In November 2019, the Abu Dhabi Global Market and Standard Chartered co-hosted a roundtable at the ADGM on the Challenges and Opportunities for Sustainable Finance in the UAE, bringing together over 25 participants from the finance, government, industry and legal sectors. Discussions concerned the evolution of the market in the UAE over the last decade and what needs to be done to ensure the continued market growth required to achieve the Sustainable Development Goals (SDGs) and to restrict the pace and adverse effects of climate change. This White Paper draws on the roundtable to provide recommendations to financers and investors who are looking to be further involved in sustainable finance by sharing best practices and suggestions for tackling key challenges, in the hope that this will increase market activity and encourage further collaboration.
The last few years have seen significant growth in the sustainable finance market globally, with several notable deals in the UAE, such as First Abu Dhabi Bank’s 2017 green bond issuance, and the DP World green conventional and Murabaha revolving credit facility, for which Standard Chartered was the Green Loan Coordinator. This White Paper looks at lessons from those issuances, and others across the world, to provide guidance to market participants. Key takeaways include the importance of appropriate nomenclature for an issue and establishing quality frameworks to prevent accusations of greenwashing. While there is no doubt that there must be continued efforts to expand the green economy if there is to be any hope of limiting global warming to well below two degrees Celsius, it is critical that efforts to meet all the SDGs are also stepped up sooner rather than later, since we are not currently on track to achieve either goal by 2030.
The clear potential for the UAE’s renewable energy sector makes it an appealing area of focus for financial institutions. Solar energy has continued to grow in the region since Masdar inaugurated what was the world’s largest concentrated solar power (CSP) plant at the time – Shams Solar Power Plant – in 2013. The plant, which remains one of the world’s biggest CSP projects, has paved the way for additional renewable energy capacity in the UAE, most notably with the recent development of the Mohammed bin Rashid Al Maktoum Solar Park in Dubai and the completion of the Noor Abu Dhabi solar power project, and the country’s climate lends itself well to the technology. Islamic finance is a particularly useful mechanism for the UAE. Given the intrinsic layers of governance that already exist in Islamic structures and the inclusion of social principles in determining what funds can be used for, there is an evident harmony with sustainable finance.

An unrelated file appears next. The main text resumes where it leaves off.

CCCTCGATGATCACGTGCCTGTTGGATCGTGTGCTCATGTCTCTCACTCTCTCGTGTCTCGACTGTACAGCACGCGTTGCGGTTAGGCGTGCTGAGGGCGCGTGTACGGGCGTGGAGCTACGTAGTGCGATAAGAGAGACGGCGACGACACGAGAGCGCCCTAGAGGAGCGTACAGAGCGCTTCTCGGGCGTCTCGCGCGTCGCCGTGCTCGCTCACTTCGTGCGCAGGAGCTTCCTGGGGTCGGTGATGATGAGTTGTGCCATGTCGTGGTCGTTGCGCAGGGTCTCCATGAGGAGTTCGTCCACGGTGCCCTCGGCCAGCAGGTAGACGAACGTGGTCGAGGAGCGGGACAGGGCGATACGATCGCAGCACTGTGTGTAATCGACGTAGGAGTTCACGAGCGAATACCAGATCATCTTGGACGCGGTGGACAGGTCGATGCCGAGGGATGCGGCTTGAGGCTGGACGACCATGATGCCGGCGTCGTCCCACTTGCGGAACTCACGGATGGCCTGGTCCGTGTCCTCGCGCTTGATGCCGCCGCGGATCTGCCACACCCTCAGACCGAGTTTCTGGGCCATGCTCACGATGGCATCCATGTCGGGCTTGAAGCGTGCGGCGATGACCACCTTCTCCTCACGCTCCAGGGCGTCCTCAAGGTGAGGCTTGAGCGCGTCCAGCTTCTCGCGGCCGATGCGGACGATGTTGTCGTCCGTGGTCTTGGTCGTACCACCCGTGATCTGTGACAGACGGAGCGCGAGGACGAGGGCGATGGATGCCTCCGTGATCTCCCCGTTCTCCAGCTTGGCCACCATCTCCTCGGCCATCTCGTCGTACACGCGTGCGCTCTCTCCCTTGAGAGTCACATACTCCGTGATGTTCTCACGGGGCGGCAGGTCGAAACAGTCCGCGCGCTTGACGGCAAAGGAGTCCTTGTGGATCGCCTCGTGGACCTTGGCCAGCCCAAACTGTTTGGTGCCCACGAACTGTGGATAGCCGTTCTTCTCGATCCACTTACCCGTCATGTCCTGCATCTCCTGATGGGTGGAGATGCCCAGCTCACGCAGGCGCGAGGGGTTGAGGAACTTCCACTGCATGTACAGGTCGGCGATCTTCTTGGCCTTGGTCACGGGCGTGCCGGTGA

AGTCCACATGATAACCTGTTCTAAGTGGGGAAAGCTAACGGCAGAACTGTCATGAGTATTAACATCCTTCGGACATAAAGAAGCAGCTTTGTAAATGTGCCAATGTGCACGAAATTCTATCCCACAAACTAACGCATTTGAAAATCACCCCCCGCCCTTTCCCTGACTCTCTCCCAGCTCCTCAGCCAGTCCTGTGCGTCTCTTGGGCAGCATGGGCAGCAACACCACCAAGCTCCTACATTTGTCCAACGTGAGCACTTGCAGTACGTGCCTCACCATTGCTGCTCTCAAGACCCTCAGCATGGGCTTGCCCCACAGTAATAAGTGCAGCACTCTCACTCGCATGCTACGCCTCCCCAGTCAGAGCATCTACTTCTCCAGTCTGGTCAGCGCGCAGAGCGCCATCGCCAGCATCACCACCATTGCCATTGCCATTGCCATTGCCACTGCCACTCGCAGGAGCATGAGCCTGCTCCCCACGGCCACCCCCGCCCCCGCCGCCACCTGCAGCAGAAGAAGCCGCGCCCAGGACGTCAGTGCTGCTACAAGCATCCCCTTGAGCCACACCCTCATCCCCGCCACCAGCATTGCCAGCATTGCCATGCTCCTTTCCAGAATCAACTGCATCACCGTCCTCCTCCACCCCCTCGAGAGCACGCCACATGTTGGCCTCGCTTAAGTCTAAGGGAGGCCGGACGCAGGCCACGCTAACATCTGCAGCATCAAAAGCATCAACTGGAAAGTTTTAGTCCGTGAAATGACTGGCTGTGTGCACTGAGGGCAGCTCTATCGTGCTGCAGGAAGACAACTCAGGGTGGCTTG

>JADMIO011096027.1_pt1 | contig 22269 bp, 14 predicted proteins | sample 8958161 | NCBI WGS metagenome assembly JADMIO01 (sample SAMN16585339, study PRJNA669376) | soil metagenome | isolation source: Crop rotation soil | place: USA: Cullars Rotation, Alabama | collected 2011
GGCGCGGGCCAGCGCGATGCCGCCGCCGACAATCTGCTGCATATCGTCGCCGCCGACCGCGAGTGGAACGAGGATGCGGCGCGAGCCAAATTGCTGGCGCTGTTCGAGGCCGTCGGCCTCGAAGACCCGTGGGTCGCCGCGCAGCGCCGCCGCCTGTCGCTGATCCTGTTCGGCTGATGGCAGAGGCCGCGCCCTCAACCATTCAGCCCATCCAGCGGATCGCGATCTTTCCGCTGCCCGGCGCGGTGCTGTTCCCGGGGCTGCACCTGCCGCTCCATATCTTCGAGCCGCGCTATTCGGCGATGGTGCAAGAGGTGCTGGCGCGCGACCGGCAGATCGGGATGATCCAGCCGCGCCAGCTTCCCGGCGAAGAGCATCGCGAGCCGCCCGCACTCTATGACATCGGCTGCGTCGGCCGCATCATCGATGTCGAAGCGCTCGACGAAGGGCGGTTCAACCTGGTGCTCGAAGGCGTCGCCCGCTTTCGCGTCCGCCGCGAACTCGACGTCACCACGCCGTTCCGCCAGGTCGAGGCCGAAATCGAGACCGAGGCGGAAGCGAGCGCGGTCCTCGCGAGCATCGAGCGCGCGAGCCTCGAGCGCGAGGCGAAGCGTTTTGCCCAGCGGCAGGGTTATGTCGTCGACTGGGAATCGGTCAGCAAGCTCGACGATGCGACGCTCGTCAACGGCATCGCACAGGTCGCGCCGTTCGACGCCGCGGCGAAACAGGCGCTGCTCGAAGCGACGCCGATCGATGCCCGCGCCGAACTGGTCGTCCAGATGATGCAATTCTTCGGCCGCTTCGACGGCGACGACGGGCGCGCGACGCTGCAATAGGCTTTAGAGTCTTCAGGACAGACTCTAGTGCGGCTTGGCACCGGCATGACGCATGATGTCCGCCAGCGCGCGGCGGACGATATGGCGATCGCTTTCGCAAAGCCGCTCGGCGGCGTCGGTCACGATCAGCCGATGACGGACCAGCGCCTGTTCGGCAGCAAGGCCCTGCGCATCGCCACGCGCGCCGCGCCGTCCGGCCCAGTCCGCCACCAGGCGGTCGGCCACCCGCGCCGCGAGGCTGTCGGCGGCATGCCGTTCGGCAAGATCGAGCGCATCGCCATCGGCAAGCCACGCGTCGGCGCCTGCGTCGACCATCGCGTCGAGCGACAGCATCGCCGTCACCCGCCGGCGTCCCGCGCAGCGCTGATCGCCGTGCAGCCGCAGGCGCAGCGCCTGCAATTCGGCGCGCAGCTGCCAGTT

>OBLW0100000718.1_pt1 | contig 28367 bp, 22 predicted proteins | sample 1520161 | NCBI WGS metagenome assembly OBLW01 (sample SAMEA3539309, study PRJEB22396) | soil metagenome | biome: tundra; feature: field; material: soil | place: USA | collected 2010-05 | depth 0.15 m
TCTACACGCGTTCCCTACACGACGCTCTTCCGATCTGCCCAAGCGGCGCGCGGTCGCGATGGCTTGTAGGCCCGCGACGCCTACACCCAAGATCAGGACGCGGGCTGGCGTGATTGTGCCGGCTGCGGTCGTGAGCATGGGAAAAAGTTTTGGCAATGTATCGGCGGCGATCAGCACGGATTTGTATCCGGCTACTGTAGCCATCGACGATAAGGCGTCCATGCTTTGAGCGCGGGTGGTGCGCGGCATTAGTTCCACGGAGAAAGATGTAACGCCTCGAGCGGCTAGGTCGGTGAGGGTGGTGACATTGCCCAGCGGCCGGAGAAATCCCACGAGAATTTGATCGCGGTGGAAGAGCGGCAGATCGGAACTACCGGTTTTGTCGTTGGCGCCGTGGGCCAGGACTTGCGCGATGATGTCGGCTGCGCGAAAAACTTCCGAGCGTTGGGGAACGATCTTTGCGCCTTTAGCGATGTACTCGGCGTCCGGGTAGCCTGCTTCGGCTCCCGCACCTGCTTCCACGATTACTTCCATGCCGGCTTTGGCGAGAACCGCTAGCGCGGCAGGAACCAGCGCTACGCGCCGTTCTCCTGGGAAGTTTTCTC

There is also an important role for regulators in this market. By providing guiding principles and the appropriate support, they can provide a framework for the market to continue to grow. There are four key areas that regulators should consider: creating certainty; encouraging collaboration; facilitating awareness; and fostering innovation. Supporting the provision of these should be a focus for market participants so that they can be confident in the long-term health of the market.
There is no one right path for sustainable finance as long as the underlying principles of doing less harm and striving to do more good are respected and incorporated. This White Paper does not seek to be prescriptive but to share important lessons and, through conveying the state of current dialogue and providing guidance, to ensure continued growth by offering advice to existing and new market participants.
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